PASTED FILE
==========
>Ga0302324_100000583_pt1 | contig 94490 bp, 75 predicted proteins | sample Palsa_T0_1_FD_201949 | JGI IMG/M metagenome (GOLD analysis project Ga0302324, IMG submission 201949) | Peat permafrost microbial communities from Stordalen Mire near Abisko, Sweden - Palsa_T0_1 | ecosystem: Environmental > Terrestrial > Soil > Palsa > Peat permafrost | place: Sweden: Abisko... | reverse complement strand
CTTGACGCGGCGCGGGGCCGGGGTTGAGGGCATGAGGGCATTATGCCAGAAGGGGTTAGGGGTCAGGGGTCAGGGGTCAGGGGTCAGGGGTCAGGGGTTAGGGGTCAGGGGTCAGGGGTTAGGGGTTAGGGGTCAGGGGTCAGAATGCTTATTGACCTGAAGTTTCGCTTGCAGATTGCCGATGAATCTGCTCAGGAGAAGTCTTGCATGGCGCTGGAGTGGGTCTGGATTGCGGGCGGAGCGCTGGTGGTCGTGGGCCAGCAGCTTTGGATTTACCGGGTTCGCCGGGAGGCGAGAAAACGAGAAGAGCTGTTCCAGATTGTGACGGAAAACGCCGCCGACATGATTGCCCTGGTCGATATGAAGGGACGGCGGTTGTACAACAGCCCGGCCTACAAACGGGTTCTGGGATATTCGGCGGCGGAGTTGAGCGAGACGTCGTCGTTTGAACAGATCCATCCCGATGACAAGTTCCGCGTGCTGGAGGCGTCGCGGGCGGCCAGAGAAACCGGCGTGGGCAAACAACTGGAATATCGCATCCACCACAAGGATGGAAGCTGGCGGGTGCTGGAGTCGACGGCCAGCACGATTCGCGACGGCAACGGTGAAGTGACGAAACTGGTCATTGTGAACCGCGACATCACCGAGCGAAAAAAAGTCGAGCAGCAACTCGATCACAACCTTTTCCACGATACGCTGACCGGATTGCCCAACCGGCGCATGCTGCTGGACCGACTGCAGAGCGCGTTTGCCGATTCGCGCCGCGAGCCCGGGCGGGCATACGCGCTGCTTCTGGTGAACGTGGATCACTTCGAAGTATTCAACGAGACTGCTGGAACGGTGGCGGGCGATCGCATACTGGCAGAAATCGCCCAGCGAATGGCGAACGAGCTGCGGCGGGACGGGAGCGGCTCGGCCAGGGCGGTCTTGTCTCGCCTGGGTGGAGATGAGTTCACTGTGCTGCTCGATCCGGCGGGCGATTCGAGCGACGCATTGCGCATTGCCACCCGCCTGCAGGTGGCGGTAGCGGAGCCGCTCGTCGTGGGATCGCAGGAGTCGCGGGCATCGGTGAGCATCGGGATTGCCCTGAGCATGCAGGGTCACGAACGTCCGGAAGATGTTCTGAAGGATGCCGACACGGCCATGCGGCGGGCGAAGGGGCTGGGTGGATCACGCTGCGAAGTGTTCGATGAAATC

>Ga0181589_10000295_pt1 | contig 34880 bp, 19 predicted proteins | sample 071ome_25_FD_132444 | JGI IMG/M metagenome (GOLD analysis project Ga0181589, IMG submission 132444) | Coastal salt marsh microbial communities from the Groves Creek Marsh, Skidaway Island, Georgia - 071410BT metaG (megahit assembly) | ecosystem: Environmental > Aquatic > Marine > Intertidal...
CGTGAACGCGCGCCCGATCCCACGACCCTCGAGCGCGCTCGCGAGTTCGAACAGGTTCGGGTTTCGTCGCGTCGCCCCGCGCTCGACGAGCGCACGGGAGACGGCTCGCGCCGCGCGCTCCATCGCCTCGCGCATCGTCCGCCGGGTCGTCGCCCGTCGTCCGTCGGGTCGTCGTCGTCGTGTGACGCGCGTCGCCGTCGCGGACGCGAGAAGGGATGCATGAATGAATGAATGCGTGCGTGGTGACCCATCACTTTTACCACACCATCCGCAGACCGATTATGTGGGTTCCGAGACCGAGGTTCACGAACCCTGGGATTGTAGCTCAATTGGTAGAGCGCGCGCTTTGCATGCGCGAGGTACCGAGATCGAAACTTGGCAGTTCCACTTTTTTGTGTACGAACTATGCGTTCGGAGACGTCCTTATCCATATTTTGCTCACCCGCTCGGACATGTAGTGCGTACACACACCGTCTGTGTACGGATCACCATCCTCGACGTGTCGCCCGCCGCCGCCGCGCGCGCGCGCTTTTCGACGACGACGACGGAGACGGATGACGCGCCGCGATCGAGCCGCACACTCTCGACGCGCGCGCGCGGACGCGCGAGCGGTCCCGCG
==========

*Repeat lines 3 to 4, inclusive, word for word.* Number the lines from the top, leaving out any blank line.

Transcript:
>Ga0181589_10000295_pt1 | contig 34880 bp, 19 predicted proteins | sample 071ome_25_FD_132444 | JGI IMG/M metagenome (GOLD analysis project Ga0181589, IMG submission 132444) | Coastal salt marsh microbial communities from the Groves Creek Marsh, Skidaway Island, Georgia - 071410BT metaG (megahit assembly) | ecosystem: Environmental > Aquatic > Marine > Intertidal...
CGTGAACGCGCGCCCGATCCCACGACCCTCGAGCGCGCTCGCGAGTTCGAACAGGTTCGGGTTTCGTCGCGTCGCCCCGCGCTCGACGAGCGCACGGGAGACGGCTCGCGCCGCGCGCTCCATCGCCTCGCGCATCGTCCGCCGGGTCGTCGCCCGTCGTCCGTCGGGTCGTCGTCGTCGTGTGACGCGCGTCGCCGTCGCGGACGCGAGAAGGGATGCATGAATGAATGAATGCGTGCGTGGTGACCCATCACTTTTACCACACCATCCGCAGACCGATTATGTGGGTTCCGAGACCGAGGTTCACGAACCCTGGGATTGTAGCTCAATTGGTAGAGCGCGCGCTTTGCATGCGCGAGGTACCGAGATCGAAACTTGGCAGTTCCACTTTTTTGTGTACGAACTATGCGTTCGGAGACGTCCTTATCCATATTTTGCTCACCCGCTCGGACATGTAGTGCGTACACACACCGTCTGTGTACGGATCACCATCCTCGACGTGTCGCCCGCCGCCGCCGCGCGCGCGCGCTTTTCGACGACGACGACGGAGACGGATGACGCGCCGCGATCGAGCCGCACACTCTCGACGCGCGCGCGCGGACGCGCGAGCGGTCCCGCG